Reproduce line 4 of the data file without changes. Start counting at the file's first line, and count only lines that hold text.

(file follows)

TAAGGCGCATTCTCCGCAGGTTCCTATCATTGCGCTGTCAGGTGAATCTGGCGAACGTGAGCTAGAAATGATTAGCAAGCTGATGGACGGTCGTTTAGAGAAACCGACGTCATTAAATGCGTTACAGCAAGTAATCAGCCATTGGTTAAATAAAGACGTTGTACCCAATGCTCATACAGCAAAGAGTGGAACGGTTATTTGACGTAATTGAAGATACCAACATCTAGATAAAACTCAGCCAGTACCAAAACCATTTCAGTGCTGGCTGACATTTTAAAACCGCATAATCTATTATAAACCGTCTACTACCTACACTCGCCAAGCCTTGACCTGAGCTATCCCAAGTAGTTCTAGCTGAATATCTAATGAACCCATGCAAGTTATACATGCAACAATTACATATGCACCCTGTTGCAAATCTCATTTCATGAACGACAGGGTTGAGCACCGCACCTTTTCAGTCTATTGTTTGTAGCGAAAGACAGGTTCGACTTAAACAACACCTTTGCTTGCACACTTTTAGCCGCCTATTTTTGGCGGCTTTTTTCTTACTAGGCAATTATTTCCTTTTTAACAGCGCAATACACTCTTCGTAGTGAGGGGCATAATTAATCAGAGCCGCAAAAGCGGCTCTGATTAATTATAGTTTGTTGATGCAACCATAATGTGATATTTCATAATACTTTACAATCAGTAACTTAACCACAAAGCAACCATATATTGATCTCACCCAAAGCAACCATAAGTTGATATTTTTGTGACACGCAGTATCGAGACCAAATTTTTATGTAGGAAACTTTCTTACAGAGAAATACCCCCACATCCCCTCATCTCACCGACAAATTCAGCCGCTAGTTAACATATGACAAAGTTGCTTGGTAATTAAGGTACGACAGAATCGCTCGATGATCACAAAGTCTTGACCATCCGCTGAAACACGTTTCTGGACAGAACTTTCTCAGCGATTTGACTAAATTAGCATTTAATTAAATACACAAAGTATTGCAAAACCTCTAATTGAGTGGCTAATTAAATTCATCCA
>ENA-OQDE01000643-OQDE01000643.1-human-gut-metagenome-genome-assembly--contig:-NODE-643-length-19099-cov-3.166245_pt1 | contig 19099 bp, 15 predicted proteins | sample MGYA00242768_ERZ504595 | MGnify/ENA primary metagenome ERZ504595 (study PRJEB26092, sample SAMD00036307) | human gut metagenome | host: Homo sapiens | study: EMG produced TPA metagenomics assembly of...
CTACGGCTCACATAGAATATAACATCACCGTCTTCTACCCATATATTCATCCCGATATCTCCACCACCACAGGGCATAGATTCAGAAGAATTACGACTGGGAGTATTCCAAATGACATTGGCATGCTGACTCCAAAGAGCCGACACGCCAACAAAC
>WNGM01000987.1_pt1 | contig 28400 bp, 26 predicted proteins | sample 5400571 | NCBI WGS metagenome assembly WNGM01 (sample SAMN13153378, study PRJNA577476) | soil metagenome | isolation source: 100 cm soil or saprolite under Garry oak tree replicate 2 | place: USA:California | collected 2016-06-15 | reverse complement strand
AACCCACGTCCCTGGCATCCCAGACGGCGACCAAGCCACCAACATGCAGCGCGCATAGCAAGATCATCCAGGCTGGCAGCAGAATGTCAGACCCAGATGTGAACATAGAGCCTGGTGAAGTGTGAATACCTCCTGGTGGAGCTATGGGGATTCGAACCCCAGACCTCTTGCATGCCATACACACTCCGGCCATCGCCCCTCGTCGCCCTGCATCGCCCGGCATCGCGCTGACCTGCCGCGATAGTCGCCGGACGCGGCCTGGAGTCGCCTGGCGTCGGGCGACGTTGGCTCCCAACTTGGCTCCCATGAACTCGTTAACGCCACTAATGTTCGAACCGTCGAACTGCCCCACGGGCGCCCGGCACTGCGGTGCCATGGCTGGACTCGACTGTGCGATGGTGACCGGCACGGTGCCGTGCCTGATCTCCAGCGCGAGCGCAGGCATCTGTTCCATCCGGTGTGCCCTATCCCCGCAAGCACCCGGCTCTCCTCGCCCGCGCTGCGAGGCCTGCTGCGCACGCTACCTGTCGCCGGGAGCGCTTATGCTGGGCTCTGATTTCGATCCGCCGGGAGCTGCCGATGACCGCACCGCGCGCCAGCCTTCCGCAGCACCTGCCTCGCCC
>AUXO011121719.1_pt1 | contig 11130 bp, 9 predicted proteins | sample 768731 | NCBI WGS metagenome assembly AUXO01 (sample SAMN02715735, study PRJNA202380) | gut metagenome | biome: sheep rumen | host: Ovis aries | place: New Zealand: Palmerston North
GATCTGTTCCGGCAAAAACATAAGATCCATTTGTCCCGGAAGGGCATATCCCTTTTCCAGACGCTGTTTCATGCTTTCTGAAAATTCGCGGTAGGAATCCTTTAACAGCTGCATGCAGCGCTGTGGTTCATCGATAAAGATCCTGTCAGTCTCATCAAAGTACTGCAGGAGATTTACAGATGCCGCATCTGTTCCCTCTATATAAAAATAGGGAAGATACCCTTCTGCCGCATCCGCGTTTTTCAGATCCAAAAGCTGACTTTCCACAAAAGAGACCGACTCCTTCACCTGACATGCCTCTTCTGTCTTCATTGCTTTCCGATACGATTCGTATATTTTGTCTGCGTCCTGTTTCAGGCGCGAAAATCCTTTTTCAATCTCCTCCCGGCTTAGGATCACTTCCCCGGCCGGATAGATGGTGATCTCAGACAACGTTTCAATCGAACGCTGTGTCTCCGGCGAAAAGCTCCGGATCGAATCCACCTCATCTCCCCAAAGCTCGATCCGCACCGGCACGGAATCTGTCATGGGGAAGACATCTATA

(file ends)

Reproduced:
>WNGM01000987.1_pt1 | contig 28400 bp, 26 predicted proteins | sample 5400571 | NCBI WGS metagenome assembly WNGM01 (sample SAMN13153378, study PRJNA577476) | soil metagenome | isolation source: 100 cm soil or saprolite under Garry oak tree replicate 2 | place: USA:California | collected 2016-06-15 | reverse complement strand